ISSA’s own Cleaning Industry Management Standard & Certification Program has recently been expanded to offer Green Building criteria and designation. It gives organizations a way to help customers secure points under the LEED for Existing Buildings: Operations and Management (LEED-EBOM) Green Building Rating System. Of ISSA’s 80 organizations that are CIMS-certified, 55 are CIMS-GB certified, says Dan Wagner, director of facility service programs for ISSA. “Green cleaning as a movement is growing rapidly right now,” he says, “and people seem to understand that going green is the wave of the future. The idea of green-cleaning was a hard sell five or six years ago, but it has become much easier – it's just better for everybody.”
It’s also become better business. The annual ISSA/Interclean trade show has gotten greener and greener in recent years. “We’ve noticed that on an ever-increasing basis the exhibitors are building their sales at the trade show around their green products,” Wagner says. In 2010, the show’s Green Connections Center was a centerpiece of the exhibit hall, reflecting, as the ISSA website explains, “The cleaning industry’s mission to combine science and environmental preferability to help cleaning improve occupant health.”
“The whole conference floor seemed to be advertising green stuff,” says Hillary Thieling of her experience at ISSA/Interclean. As owner of Chicago’s Sparkle Queen cleaning service. since 2003, Thieling says she originally had to educate potential clients on the benefits of green cleaning. “But over the past few years, people call me specifically because I’m green,” she says.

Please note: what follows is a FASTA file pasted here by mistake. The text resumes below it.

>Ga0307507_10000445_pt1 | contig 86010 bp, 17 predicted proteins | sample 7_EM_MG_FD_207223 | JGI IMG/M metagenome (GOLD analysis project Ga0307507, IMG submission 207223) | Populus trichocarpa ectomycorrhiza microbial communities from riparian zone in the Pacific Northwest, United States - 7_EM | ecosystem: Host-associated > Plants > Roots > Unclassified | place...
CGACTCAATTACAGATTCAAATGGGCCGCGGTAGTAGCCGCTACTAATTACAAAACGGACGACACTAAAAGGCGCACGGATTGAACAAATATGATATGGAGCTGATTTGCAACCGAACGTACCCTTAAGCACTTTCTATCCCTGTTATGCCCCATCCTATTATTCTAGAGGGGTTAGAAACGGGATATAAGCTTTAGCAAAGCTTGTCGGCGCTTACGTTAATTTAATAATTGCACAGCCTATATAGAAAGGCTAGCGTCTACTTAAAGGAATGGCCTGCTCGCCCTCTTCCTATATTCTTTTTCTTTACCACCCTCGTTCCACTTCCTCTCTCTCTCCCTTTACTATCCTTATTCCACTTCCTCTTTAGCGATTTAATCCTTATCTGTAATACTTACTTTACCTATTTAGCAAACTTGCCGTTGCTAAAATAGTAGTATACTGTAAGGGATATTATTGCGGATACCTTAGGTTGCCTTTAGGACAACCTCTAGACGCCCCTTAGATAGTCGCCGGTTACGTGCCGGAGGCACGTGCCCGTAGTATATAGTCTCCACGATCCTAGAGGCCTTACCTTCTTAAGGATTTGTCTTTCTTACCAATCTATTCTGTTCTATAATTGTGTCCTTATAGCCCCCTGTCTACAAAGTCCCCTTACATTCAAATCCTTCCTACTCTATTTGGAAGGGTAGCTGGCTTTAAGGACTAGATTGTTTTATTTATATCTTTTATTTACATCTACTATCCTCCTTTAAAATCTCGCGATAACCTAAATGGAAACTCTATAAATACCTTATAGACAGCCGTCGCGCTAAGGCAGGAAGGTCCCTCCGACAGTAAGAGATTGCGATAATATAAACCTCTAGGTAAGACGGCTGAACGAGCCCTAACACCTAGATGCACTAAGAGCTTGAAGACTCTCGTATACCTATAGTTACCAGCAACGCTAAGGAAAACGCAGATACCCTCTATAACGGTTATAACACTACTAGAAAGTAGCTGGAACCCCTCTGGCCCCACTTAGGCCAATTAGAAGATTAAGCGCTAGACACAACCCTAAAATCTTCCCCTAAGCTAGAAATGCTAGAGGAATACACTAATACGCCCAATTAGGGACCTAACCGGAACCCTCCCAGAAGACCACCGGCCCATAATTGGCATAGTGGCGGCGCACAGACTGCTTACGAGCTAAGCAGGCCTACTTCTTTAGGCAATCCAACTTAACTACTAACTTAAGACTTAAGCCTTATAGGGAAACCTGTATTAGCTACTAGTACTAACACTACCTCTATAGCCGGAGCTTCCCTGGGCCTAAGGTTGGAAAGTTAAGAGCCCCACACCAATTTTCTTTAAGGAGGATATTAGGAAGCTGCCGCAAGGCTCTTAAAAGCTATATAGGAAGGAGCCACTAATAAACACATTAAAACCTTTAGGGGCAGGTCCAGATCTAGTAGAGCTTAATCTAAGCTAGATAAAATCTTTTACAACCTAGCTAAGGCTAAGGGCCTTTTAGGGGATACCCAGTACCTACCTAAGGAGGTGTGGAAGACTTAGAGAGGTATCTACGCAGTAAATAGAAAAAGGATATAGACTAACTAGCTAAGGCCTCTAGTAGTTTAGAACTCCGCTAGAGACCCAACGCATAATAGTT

Clean, Green Growth
The non-profit organization Green Seal has also seen tremendous growth since its inception in 1989. Through science-based research and programs, this pioneering organization develops standards and certifies that products and services claiming to be green meet those standards—Green Seal-certified products and service providers carry the Green Seal logo.
“There were a couple of years between 2006 and 2009 when we experienced exponential growth—it really has grown fast,” comments Linda Chipperfield, vice president of marketing and outreach for the Washington, D.C.-based organization. “I’ve been at Green Seal almost five years since fall 2006, and when I started there were seven people,” she says. “Now we have 16 people in our office and another 10 people in other offices—we started with just an office in DC; now there’s one in New York, one in Madison, and one in North Carolina.”
Chipperfield goes on to say that one of the best things is that when a service provider or manufacturer goes down the green road, they usually don’t go back. “We are creating permanent change—we really are effectively protecting the environment and people’s lives,” she says. “We actually have numbers on one of our biggest standards—all-purpose cleaners. We’ve done life-cycle research and looked at the comparison between a product that has been certified under our standard compared to conventional industrial cleaning products. Results show that a product that follows requirements like reduced toxicity, concentrated, smaller packaging—we’ve found the [negative] health impacts can be reduced by 88 percent.”